As long as I can recall, in our family we’ve used codewords to ease communication. When my kids were really little, they were visual cues, like reminders to use a fork or requests to lower the volume. As they grew older, they became verbal cues to help our kids learn to manage the intense emotionality that often comes with ADHD and anxiety.
Codewords are cues that we all agree upon in our family, words that we use to communicate with each other succinctly. Like a family whistle peeling through the air in a public space, codewords help us get to the heart of a matter quickly. Better yet, they help us avoid unnecessary meltdowns.
For example, “bubblegum” is a word we’ve used for about fourteen years. It means, “Brace yourself, because you might not like what I’m about to tell you.” Broccoli ice cream” has been around even longer. It means, “Someone is losing the ability to cope because s/he’s hungry. Stop everything, now, and get some food!”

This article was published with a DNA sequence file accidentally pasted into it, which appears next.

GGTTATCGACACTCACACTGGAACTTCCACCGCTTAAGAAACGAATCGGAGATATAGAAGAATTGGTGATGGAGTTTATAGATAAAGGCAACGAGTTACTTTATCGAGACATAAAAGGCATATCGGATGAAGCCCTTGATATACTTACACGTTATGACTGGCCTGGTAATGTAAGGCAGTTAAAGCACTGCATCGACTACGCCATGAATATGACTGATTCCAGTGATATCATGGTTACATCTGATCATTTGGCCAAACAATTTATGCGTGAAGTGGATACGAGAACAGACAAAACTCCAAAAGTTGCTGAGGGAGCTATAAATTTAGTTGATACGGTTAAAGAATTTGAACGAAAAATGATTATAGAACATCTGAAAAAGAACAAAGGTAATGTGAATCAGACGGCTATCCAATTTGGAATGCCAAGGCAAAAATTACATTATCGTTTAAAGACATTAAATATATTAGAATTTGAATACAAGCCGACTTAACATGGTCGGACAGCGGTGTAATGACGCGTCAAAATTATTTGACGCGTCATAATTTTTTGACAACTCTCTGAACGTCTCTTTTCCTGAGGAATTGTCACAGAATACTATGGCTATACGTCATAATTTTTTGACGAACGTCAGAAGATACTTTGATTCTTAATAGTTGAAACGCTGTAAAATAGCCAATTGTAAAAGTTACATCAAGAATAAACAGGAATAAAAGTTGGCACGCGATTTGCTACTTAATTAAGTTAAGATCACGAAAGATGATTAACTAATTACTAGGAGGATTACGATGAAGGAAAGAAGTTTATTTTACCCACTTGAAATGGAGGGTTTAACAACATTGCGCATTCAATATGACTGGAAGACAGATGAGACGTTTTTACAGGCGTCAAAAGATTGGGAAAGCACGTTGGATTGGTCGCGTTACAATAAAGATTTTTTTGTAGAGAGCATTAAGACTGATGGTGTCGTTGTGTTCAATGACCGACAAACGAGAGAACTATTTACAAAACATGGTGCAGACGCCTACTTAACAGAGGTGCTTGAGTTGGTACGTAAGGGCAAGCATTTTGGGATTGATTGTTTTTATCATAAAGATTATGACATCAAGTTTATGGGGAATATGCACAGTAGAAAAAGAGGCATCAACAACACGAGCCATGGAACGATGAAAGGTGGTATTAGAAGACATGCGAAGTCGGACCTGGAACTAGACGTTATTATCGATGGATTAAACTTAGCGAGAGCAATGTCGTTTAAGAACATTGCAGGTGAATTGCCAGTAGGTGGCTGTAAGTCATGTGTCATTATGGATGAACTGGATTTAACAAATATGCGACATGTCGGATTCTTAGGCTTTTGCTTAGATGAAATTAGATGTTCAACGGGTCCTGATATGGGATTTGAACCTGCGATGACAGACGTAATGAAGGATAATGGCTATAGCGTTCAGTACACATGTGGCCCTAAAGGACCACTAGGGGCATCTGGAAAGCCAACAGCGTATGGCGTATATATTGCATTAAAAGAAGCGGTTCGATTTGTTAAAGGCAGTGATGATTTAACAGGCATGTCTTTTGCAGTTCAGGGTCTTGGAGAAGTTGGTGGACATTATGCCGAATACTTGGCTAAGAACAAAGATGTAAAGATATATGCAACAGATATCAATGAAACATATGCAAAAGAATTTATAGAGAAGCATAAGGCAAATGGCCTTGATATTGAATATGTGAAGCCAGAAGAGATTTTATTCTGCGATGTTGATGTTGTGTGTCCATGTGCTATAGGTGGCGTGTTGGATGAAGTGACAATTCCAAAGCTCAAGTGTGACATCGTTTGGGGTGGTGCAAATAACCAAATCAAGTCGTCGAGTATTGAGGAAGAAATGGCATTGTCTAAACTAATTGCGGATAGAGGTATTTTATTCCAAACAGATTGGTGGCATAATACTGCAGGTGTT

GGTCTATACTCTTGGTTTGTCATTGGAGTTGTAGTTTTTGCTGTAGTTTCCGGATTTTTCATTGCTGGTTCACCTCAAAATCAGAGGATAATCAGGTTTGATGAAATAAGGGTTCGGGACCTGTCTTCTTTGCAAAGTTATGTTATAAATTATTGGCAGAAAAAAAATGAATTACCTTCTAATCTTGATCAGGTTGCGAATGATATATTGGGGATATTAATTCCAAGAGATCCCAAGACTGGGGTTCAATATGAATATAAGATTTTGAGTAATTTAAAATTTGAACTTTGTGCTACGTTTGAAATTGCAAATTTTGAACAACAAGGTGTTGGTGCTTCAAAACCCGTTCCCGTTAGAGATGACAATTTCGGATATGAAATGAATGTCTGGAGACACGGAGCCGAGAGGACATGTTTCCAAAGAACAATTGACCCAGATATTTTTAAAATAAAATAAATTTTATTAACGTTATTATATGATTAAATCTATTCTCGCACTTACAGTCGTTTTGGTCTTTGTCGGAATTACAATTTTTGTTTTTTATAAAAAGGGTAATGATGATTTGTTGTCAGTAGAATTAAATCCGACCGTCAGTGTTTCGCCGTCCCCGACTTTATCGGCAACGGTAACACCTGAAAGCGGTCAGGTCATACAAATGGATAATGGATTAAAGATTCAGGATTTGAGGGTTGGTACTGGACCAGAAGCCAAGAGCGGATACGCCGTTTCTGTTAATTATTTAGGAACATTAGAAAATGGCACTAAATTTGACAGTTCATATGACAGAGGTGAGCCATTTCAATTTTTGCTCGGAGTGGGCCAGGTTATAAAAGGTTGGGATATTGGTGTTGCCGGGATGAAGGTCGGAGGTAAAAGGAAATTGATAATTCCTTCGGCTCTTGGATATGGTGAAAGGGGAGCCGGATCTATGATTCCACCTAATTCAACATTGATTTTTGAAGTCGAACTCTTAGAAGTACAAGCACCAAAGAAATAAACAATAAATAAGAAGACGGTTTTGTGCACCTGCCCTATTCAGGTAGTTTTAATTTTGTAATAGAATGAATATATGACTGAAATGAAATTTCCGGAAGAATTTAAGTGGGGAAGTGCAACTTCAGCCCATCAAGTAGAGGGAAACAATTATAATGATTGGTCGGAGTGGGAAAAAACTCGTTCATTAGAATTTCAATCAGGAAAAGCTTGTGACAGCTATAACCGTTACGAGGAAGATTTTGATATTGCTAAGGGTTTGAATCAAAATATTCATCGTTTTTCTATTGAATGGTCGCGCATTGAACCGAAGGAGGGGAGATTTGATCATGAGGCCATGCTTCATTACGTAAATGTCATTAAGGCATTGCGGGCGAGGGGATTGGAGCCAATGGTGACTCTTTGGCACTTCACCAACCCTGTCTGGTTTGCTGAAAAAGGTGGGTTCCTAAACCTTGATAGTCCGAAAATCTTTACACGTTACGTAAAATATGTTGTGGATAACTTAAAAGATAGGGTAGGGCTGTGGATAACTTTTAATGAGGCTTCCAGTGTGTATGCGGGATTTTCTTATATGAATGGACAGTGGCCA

Much like crying “uncle” when you’re ready to give up a wrestling match, codewords communicate big concepts in a flash. “Rope” in my family means, “Okay, everyone, back off because I’m trying really hard not to lose my cool.” And “Don’t poke the bear” (okay, it’s a codephrase), means, “leave your sister or brother alone because she’s really not in the mood right now to be messed with.”
What triggers in your family could be avoided with a few well-chosen codewords? If you’re not sure, ask your kids. Not only will they probably know, but they’ll likely do a better job of naming them than you. After all, would you ever have come up with broccoli ice cream?
Elaine Taylor-Klaus, CPCC, is the cofounder of ImpactADHD.com. Her website offers support for parents of children with ADHD, including tips, strategies, and coaching to make family life work. Whether new to the world of ADHD, or worn out from managing it, Elaine helps parents improve family life. Visit www.ImpactADHD.com.